The 20-sec mb−Ms discriminant is one of the most reliable and best understood methods for identifying underground nuclear explosions. To extend the discriminant to lower magnitude thresholds at regional distances it is necessary to perform the Ms measurement at shorter periods. Although short-period Rayleigh- wave measurements have lower detection thresholds than those at 20 sec, they are more influenced by the effects of earthquake depth that cause overlap of earthquake and explosion populations. We present a technique using a probability of detection model (pxd) to estimate the probability that a surface-wave detection came from an underground explosion. The key to the method is the development of a simple analytic model to predict the maximum expected amplitude probability distribution (upper tail) from an underground explosion of a given body-wave magnitude recorded at a specified distance. The model assumes full coupling and accounts for material effects, attenuation, and amplification from tectonic release. The detection classifier is applicable when there is a signal detection above a specified signal-to-noise cutoff and the detection is of greater amplitude than the maximum expected explosion amplitude. We assume that in general, earthquakes generate larger 6- to 12-sec Rayleigh-wave amplitudes than explosions for a given body-wave magnitude. For a given sensor we define the probability of detection given that the source was an explosion. Using Bayes’ Rule we determine the probability that the signal detection originated from an explosion. The surface-wave probability of detection curve for a given period and the prior probability that an explosion occurred can also be included in the formulation.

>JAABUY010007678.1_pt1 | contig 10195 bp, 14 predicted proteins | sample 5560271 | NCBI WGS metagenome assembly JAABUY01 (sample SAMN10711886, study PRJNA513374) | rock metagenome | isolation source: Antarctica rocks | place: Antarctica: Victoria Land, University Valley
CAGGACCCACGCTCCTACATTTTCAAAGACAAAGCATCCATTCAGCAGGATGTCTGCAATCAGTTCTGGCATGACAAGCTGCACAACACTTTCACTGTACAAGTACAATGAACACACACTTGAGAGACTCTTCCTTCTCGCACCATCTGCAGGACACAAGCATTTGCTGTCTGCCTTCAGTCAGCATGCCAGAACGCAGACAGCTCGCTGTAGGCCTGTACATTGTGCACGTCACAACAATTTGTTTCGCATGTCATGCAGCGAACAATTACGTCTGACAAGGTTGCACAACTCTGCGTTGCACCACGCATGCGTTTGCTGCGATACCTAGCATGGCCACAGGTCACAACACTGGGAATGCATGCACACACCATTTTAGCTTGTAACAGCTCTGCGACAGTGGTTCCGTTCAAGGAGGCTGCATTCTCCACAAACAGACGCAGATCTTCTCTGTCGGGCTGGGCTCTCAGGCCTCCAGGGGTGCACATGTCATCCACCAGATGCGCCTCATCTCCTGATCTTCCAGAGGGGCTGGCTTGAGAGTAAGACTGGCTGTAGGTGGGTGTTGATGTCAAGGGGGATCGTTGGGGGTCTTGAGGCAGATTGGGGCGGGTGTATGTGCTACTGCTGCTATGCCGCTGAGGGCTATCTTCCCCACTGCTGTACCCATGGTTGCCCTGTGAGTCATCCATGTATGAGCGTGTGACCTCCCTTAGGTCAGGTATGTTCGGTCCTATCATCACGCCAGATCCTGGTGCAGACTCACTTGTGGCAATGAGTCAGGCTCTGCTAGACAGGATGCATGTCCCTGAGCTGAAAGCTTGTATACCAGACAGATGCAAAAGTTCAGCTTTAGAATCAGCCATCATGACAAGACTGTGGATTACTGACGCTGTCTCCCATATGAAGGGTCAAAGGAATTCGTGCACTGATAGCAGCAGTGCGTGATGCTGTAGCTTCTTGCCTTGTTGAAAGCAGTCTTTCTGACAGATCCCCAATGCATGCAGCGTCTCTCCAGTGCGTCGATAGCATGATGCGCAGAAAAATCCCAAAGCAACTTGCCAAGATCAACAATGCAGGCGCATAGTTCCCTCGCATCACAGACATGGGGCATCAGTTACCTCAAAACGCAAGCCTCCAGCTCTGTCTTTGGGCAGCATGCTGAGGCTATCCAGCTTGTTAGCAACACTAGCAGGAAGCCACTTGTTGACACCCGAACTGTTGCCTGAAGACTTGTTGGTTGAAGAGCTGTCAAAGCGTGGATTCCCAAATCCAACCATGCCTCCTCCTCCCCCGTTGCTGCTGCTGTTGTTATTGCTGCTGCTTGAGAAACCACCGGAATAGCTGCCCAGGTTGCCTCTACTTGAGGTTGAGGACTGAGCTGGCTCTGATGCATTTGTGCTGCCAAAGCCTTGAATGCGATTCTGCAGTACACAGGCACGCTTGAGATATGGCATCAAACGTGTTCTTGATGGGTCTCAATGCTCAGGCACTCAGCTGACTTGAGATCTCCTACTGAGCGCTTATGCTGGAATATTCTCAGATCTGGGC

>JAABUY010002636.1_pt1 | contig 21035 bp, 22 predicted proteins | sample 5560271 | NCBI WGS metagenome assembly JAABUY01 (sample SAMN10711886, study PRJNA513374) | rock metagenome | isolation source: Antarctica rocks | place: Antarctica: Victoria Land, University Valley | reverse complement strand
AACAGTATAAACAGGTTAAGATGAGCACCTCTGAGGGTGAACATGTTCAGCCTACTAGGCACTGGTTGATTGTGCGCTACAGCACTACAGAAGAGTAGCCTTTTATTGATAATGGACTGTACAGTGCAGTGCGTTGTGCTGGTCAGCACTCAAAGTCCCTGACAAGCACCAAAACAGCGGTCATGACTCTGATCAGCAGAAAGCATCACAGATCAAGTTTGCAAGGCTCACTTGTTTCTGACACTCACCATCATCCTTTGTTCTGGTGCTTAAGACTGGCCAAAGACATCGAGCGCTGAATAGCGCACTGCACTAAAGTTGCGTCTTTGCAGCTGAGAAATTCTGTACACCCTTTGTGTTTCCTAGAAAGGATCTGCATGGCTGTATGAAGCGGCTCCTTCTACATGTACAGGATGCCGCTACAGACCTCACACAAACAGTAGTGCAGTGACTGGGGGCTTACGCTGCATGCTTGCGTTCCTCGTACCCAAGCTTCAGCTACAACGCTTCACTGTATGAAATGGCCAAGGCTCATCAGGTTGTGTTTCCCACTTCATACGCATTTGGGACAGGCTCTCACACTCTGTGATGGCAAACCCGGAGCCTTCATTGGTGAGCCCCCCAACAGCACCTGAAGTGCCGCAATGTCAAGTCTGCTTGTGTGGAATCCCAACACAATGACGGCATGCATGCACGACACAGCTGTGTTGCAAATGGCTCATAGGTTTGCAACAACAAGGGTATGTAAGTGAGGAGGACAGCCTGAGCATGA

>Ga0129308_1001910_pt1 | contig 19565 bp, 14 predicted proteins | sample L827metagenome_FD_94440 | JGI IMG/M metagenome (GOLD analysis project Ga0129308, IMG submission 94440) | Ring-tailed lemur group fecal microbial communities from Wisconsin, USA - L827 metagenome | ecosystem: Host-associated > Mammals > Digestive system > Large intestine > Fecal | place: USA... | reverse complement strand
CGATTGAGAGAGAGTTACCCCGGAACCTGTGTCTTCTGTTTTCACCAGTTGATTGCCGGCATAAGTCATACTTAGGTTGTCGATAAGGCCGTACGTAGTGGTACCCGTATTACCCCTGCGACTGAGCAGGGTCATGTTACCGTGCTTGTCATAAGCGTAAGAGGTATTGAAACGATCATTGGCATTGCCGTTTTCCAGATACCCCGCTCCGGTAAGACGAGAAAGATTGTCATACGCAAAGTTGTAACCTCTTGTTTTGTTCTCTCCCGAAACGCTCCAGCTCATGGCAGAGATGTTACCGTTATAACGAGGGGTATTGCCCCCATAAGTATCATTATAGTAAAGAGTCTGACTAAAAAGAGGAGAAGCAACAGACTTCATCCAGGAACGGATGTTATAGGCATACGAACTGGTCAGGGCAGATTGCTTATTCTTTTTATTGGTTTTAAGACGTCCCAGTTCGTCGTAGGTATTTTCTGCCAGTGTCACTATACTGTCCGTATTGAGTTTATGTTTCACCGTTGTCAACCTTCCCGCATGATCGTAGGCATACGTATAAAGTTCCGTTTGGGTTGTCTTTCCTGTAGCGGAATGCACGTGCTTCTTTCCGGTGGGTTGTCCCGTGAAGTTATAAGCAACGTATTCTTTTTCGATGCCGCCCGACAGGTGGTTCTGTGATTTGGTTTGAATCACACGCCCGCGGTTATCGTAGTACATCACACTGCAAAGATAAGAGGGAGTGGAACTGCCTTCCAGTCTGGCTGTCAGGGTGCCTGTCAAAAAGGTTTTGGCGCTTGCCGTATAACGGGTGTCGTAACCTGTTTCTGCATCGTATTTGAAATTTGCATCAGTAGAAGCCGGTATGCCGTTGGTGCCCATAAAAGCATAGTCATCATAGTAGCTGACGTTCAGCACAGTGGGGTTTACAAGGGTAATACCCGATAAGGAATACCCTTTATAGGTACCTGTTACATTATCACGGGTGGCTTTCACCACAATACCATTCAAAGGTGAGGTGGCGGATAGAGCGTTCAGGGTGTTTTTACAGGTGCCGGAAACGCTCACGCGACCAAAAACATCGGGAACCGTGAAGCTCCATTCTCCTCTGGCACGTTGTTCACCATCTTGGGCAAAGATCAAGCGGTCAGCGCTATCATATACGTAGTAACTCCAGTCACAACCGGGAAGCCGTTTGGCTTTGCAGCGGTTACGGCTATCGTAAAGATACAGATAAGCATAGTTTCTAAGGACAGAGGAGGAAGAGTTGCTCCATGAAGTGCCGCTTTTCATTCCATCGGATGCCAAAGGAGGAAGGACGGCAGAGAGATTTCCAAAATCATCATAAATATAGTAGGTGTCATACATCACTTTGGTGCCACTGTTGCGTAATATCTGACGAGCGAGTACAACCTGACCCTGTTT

We compute the conditional probability (represented as a p value) that the detected signal originated from an explosion. No assumptions regarding the non-explosion source are necessary other than the fact that the maximum amplitudes are expected to be greater than those from the explosion under full coupling conditions. Under the specified conditions, the p value will always be a small value indicating a low probability that the detected signal originated from an explosion. The p value can also be thought of as a random variable that can be combined with other discriminants in a multivariate setting. We show results of the signal detection formulation using short- period Rayleigh waves from earthquakes and explosions in Eurasia and compare to the traditional mb−Ms at different periods. For a set of earthquakes and explosions recorded at wmq measured at a 6- to 12-sec period, false alarm rates are reduced from 28.3% for mb−Ms to 18.6% using the probability of detection model. Using pxd by itself as an earthquake identifier, 78% of all events are assigned a p value resulting in a false alarm rate of 22% that is better than mb−Ms alone for this dataset.